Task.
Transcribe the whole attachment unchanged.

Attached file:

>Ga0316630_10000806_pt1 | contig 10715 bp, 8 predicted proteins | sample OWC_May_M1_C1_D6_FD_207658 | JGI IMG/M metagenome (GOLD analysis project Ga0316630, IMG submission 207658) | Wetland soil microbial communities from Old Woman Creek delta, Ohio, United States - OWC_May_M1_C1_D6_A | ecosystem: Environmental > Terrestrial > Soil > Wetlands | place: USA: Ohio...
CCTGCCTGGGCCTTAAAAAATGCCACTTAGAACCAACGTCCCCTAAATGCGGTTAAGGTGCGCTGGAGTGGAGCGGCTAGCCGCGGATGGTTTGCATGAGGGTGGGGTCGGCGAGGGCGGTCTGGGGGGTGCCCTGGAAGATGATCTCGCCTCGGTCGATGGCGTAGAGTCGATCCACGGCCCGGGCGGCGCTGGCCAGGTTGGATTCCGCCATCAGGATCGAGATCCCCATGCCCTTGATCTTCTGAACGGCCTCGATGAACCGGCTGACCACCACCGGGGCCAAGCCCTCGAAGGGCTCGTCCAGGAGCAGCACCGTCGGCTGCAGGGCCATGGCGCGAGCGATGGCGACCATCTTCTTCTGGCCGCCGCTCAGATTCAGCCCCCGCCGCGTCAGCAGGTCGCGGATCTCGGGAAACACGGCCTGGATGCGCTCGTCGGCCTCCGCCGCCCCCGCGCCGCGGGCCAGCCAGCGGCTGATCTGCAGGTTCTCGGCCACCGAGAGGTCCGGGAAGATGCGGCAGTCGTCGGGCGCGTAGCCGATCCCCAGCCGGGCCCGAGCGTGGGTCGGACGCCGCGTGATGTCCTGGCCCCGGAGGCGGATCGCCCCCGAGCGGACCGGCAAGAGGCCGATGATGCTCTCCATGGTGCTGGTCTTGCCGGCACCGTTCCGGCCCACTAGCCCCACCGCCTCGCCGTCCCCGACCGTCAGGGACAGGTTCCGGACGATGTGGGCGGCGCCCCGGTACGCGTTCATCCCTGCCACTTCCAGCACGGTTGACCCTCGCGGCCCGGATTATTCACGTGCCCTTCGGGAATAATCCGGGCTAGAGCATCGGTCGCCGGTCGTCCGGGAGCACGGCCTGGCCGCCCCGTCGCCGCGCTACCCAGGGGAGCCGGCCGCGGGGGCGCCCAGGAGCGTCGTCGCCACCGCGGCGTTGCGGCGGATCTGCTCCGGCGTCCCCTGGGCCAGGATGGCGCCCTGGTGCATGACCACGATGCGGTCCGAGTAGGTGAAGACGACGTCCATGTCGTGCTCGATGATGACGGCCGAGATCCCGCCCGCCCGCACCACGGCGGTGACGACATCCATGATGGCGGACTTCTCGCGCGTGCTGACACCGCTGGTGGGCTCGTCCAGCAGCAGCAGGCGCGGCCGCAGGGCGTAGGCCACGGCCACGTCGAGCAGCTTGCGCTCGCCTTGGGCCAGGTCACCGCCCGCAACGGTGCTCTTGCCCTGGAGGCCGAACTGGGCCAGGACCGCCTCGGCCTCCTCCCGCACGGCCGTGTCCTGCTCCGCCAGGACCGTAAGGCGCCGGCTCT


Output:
>Ga0316630_10000806_pt1 | contig 10715 bp, 8 predicted proteins | sample OWC_May_M1_C1_D6_FD_207658 | JGI IMG/M metagenome (GOLD analysis project Ga0316630, IMG submission 207658) | Wetland soil microbial communities from Old Woman Creek delta, Ohio, United States - OWC_May_M1_C1_D6_A | ecosystem: Environmental > Terrestrial > Soil > Wetlands | place: USA: Ohio...
CCTGCCTGGGCCTTAAAAAATGCCACTTAGAACCAACGTCCCCTAAATGCGGTTAAGGTGCGCTGGAGTGGAGCGGCTAGCCGCGGATGGTTTGCATGAGGGTGGGGTCGGCGAGGGCGGTCTGGGGGGTGCCCTGGAAGATGATCTCGCCTCGGTCGATGGCGTAGAGTCGATCCACGGCCCGGGCGGCGCTGGCCAGGTTGGATTCCGCCATCAGGATCGAGATCCCCATGCCCTTGATCTTCTGAACGGCCTCGATGAACCGGCTGACCACCACCGGGGCCAAGCCCTCGAAGGGCTCGTCCAGGAGCAGCACCGTCGGCTGCAGGGCCATGGCGCGAGCGATGGCGACCATCTTCTTCTGGCCGCCGCTCAGATTCAGCCCCCGCCGCGTCAGCAGGTCGCGGATCTCGGGAAACACGGCCTGGATGCGCTCGTCGGCCTCCGCCGCCCCCGCGCCGCGGGCCAGCCAGCGGCTGATCTGCAGGTTCTCGGCCACCGAGAGGTCCGGGAAGATGCGGCAGTCGTCGGGCGCGTAGCCGATCCCCAGCCGGGCCCGAGCGTGGGTCGGACGCCGCGTGATGTCCTGGCCCCGGAGGCGGATCGCCCCCGAGCGGACCGGCAAGAGGCCGATGATGCTCTCCATGGTGCTGGTCTTGCCGGCACCGTTCCGGCCCACTAGCCCCACCGCCTCGCCGTCCCCGACCGTCAGGGACAGGTTCCGGACGATGTGGGCGGCGCCCCGGTACGCGTTCATCCCTGCCACTTCCAGCACGGTTGACCCTCGCGGCCCGGATTATTCACGTGCCCTTCGGGAATAATCCGGGCTAGAGCATCGGTCGCCGGTCGTCCGGGAGCACGGCCTGGCCGCCCCGTCGCCGCGCTACCCAGGGGAGCCGGCCGCGGGGGCGCCCAGGAGCGTCGTCGCCACCGCGGCGTTGCGGCGGATCTGCTCCGGCGTCCCCTGGGCCAGGATGGCGCCCTGGTGCATGACCACGATGCGGTCCGAGTAGGTGAAGACGACGTCCATGTCGTGCTCGATGATGACGGCCGAGATCCCGCCCGCCCGCACCACGGCGGTGACGACATCCATGATGGCGGACTTCTCGCGCGTGCTGACACCGCTGGTGGGCTCGTCCAGCAGCAGCAGGCGCGGCCGCAGGGCGTAGGCCACGGCCACGTCGAGCAGCTTGCGCTCGCCTTGGGCCAGGTCACCGCCCGCAACGGTGCTCTTGCCCTGGAGGCCGAACTGGGCCAGGACCGCCTCGGCCTCCTCCCGCACGGCCGTGTCCTGCTCCGCCAGGACCGTAAGGCGCCGGCTCT